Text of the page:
The pier was an open top metal I beam pier about 40 foot square with a metal net around it. The holes in the net were 6 inches square and extended down to below the low tide mark. You could climb down the net to the water as it was constructed of 3/8-inch diameter rod stock. The net was designed to keep boats out from under the pier. Down inside the net hung form seven I-beams that span the square from side to side, were corrosion experiments. On vertical cables down into the water there were various materials, metals, painted items, chains, wire rope, etc. suspended at varying depths. Depths were designed to pit the test materials against the elements (seawater, sea animals, and tropical weather). There is no deck on the pier but above each I beam there is a walkway. On the left seaward corner is a weather station attended daily for weather recordings. On the railings of each walkway were more experiments designed for weather and sea spray. Where the walkway from the pier intersected with the causeway, there was a locked gate and wings of barbed wire to keep folks from climbing around the gate. The bottom here is a jumble of old pilings from previous pre causeway piers.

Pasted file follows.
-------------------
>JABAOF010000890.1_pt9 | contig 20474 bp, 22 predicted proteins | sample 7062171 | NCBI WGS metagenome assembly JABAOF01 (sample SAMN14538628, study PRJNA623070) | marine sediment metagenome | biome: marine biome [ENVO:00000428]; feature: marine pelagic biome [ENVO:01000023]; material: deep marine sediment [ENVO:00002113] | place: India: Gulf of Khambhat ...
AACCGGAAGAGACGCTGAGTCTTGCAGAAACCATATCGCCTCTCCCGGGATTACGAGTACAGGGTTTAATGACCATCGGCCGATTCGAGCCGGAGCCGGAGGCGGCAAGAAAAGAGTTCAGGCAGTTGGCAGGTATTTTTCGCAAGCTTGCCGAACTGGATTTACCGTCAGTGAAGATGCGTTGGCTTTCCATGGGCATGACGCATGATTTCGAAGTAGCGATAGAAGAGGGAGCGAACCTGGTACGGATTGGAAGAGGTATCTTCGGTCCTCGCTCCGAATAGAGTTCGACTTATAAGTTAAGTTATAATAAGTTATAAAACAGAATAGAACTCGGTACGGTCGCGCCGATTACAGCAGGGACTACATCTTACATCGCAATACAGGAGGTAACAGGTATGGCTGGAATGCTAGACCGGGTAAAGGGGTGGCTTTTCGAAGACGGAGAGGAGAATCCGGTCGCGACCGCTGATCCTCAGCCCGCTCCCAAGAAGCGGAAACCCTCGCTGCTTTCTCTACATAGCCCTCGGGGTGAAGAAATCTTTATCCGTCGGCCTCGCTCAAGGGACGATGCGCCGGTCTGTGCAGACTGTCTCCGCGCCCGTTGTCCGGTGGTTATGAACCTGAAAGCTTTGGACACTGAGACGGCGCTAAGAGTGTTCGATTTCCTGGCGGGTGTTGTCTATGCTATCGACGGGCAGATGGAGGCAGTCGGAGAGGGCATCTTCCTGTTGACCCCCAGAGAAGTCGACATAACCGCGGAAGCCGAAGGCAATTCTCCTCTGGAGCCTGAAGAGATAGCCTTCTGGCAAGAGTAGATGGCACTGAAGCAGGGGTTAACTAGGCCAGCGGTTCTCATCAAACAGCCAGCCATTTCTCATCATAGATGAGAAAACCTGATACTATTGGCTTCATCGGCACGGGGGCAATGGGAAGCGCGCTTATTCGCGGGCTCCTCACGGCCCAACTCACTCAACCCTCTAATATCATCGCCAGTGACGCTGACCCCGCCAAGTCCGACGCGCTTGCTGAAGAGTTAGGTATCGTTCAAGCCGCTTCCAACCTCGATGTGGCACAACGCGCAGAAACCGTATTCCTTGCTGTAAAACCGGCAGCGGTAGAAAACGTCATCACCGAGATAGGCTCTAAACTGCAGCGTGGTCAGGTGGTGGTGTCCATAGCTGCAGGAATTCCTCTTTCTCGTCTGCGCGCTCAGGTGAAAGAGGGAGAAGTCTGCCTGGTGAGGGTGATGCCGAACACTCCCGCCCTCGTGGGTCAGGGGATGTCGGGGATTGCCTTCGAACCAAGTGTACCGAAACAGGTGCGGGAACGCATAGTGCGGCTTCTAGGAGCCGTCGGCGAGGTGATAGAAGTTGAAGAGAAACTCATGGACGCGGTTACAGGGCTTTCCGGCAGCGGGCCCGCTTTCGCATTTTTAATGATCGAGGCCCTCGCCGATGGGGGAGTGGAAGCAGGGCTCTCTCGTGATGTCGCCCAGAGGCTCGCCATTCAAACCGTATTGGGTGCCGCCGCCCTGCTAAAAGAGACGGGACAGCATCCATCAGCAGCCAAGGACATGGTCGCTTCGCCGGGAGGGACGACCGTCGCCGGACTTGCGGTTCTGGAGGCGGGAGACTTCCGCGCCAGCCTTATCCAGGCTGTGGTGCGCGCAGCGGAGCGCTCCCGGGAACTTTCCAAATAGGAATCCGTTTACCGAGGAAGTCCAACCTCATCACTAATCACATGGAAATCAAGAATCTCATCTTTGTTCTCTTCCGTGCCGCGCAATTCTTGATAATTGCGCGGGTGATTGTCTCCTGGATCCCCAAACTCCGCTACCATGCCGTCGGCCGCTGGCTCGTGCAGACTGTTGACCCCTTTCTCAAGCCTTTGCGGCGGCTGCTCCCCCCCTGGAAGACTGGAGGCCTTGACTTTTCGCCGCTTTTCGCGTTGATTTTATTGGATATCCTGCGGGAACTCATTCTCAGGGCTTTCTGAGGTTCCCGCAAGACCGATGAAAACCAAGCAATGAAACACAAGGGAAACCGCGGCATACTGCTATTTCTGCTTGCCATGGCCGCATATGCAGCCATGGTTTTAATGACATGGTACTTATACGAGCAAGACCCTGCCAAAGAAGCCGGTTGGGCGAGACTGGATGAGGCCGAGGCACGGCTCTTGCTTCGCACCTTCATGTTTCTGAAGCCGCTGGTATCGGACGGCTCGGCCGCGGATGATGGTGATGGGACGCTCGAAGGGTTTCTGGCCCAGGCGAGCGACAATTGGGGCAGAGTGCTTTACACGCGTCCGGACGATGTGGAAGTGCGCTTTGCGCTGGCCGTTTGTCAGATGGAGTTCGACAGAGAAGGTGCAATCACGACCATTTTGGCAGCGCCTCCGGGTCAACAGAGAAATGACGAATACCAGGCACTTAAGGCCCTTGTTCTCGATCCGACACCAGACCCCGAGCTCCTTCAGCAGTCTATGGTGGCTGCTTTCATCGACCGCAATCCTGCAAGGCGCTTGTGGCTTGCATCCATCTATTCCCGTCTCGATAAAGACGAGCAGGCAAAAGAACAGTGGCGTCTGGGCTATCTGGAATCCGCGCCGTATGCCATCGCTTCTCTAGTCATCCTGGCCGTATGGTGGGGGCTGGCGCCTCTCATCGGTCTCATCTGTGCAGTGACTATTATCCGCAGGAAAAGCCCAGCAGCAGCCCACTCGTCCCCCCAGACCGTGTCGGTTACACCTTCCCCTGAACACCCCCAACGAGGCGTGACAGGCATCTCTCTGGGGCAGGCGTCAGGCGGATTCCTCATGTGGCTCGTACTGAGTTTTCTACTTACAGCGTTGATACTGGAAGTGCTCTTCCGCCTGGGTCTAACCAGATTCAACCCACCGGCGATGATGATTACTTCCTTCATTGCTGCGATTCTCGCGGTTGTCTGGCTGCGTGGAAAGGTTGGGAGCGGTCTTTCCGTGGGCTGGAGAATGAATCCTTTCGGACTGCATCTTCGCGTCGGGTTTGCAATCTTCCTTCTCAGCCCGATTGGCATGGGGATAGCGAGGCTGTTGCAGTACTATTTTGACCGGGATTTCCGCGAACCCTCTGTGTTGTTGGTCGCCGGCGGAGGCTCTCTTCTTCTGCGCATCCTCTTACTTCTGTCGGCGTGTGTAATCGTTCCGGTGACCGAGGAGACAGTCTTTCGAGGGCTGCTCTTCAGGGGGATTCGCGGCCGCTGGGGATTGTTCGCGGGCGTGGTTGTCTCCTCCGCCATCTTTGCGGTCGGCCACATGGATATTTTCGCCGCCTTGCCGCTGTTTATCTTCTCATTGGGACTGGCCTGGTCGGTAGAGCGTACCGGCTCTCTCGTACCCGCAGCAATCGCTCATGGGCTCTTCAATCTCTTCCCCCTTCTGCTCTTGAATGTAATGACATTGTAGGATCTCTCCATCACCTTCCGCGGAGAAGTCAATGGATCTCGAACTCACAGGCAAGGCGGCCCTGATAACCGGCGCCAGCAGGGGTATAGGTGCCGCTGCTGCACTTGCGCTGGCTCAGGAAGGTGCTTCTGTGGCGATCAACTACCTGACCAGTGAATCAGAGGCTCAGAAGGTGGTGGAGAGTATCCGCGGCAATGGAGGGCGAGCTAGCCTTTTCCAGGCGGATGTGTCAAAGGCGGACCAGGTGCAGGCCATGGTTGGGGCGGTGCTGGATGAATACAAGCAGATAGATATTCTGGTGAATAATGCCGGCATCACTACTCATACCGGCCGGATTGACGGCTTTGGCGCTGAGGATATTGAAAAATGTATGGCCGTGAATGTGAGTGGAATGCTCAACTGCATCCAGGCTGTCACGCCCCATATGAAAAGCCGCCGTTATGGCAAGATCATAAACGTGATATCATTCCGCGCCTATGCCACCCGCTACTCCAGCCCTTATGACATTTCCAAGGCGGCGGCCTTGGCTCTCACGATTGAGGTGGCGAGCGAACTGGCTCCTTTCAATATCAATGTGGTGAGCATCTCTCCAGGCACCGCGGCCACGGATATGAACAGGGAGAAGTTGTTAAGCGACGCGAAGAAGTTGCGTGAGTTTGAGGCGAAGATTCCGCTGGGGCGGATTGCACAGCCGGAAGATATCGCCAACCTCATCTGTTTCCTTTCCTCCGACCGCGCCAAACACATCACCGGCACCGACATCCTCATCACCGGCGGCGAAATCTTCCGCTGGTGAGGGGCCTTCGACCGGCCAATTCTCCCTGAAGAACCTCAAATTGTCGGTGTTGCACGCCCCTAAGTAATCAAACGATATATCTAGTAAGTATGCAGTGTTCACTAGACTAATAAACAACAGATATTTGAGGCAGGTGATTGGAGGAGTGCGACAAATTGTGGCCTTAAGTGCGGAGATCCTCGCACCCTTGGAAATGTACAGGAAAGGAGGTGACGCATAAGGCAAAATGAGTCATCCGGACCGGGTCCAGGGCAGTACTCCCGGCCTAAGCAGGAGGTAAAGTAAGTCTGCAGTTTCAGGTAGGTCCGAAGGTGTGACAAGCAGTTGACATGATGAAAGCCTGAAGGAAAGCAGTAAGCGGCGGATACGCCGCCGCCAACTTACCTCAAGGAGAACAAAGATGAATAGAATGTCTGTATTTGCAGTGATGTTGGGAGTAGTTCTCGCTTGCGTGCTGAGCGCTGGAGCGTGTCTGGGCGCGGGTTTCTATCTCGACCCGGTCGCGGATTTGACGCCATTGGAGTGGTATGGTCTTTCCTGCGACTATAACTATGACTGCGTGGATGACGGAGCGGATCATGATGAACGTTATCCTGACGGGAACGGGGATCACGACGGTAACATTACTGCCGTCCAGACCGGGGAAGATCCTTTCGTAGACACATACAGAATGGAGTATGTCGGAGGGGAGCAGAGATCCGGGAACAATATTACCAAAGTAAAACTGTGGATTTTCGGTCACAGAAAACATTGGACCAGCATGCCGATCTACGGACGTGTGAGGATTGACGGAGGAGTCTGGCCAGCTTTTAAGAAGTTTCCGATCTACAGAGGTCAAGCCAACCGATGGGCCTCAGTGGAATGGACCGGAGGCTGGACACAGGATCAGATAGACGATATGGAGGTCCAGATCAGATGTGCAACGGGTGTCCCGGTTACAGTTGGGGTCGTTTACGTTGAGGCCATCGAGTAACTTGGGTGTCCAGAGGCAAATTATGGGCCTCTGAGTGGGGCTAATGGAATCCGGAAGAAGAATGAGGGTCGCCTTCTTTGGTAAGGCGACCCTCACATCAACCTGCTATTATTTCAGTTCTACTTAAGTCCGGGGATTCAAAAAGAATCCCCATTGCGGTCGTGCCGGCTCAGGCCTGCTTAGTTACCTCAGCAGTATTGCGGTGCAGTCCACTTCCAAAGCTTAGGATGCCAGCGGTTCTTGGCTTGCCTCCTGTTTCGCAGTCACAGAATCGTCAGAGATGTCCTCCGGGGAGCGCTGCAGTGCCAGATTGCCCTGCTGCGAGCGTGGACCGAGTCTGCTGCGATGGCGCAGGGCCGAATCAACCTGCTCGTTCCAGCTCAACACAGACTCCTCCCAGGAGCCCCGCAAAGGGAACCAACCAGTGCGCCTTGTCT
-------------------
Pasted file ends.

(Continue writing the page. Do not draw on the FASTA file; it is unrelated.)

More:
The corrosion pier was a good spot because the Panamanian fishermen came there almost daily to chum with anchovies. Later I will write about my time fishing with them, sometimes at this very spot.

The best place to cast was along the right side of the pier as you faced it; the seaward side toward the Amador beach. I could just make it to the far corner with my longest cast. The cast was as close to the net as possible. The rig was the same as at the jetty and cast was made from as close to the water as conditions allowed. Light rain or drizzle seemed to improve the catch. Again, the Solunar table was the best guide. The catch was mainly white corbina, snook (robolo), and small snapper. 4-6 pounders were the norm. I once caught a 12 pound yellow corbina, and once a 21 pound black snapper. Seahawk deep diver and 6-oz white feather were the best lures.

One day, with an inshore wind, I had hung my last Seahawk in the net. The tide was dropping rapidly and I could see several perfectly good lures hanging in the net above the water. Hmmm… Those lures cost $1.75 each and if I could get out there… Yep, you guessed it. I watched the MP patrol go by out toward the end of the causeway, timed it. I watched as they went back toward Amador, timed it. I hid my gear under the walkway and the next time they went by toward Amador, I threw my poncho over the barbwire wing of the gate and, presto, I was on the pier.